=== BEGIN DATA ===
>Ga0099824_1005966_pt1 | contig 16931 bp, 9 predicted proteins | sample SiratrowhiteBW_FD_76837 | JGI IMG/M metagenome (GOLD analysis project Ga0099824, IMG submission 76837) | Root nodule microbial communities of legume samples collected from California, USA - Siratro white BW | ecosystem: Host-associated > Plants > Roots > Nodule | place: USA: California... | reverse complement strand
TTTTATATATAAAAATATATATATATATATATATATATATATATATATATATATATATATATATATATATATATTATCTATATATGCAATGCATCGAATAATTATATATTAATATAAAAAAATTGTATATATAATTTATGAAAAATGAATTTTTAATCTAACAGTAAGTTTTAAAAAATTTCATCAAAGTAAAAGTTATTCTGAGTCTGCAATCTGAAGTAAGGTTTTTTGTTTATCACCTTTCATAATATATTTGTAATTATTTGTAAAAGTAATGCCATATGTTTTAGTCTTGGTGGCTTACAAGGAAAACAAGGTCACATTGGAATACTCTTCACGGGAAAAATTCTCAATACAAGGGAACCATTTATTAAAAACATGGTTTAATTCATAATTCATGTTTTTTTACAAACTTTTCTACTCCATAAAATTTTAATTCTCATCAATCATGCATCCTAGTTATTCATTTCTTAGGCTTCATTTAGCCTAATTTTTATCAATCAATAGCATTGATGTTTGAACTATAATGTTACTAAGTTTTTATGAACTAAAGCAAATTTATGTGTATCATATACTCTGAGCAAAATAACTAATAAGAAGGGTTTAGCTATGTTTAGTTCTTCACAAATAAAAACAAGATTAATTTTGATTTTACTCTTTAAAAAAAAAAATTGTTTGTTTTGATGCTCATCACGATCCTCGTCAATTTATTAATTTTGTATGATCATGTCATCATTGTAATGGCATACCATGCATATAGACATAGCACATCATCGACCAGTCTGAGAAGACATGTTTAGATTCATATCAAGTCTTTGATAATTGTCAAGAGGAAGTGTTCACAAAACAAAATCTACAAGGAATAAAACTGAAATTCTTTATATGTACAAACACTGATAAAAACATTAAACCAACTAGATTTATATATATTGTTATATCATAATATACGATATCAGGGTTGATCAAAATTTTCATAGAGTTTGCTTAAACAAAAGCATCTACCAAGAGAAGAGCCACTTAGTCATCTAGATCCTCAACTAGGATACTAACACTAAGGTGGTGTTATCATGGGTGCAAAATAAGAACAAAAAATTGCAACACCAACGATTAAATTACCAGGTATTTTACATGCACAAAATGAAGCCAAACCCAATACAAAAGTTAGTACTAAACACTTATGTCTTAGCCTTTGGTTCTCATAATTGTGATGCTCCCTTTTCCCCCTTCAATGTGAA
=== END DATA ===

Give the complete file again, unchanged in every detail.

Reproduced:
>Ga0099824_1005966_pt1 | contig 16931 bp, 9 predicted proteins | sample SiratrowhiteBW_FD_76837 | JGI IMG/M metagenome (GOLD analysis project Ga0099824, IMG submission 76837) | Root nodule microbial communities of legume samples collected from California, USA - Siratro white BW | ecosystem: Host-associated > Plants > Roots > Nodule | place: USA: California... | reverse complement strand
TTTTATATATAAAAATATATATATATATATATATATATATATATATATATATATATATATATATATATATATATTATCTATATATGCAATGCATCGAATAATTATATATTAATATAAAAAAATTGTATATATAATTTATGAAAAATGAATTTTTAATCTAACAGTAAGTTTTAAAAAATTTCATCAAAGTAAAAGTTATTCTGAGTCTGCAATCTGAAGTAAGGTTTTTTGTTTATCACCTTTCATAATATATTTGTAATTATTTGTAAAAGTAATGCCATATGTTTTAGTCTTGGTGGCTTACAAGGAAAACAAGGTCACATTGGAATACTCTTCACGGGAAAAATTCTCAATACAAGGGAACCATTTATTAAAAACATGGTTTAATTCATAATTCATGTTTTTTTACAAACTTTTCTACTCCATAAAATTTTAATTCTCATCAATCATGCATCCTAGTTATTCATTTCTTAGGCTTCATTTAGCCTAATTTTTATCAATCAATAGCATTGATGTTTGAACTATAATGTTACTAAGTTTTTATGAACTAAAGCAAATTTATGTGTATCATATACTCTGAGCAAAATAACTAATAAGAAGGGTTTAGCTATGTTTAGTTCTTCACAAATAAAAACAAGATTAATTTTGATTTTACTCTTTAAAAAAAAAAATTGTTTGTTTTGATGCTCATCACGATCCTCGTCAATTTATTAATTTTGTATGATCATGTCATCATTGTAATGGCATACCATGCATATAGACATAGCACATCATCGACCAGTCTGAGAAGACATGTTTAGATTCATATCAAGTCTTTGATAATTGTCAAGAGGAAGTGTTCACAAAACAAAATCTACAAGGAATAAAACTGAAATTCTTTATATGTACAAACACTGATAAAAACATTAAACCAACTAGATTTATATATATTGTTATATCATAATATACGATATCAGGGTTGATCAAAATTTTCATAGAGTTTGCTTAAACAAAAGCATCTACCAAGAGAAGAGCCACTTAGTCATCTAGATCCTCAACTAGGATACTAACACTAAGGTGGTGTTATCATGGGTGCAAAATAAGAACAAAAAATTGCAACACCAACGATTAAATTACCAGGTATTTTACATGCACAAAATGAAGCCAAACCCAATACAAAAGTTAGTACTAAACACTTATGTCTTAGCCTTTGGTTCTCATAATTGTGATGCTCCCTTTTCCCCCTTCAATGTGAA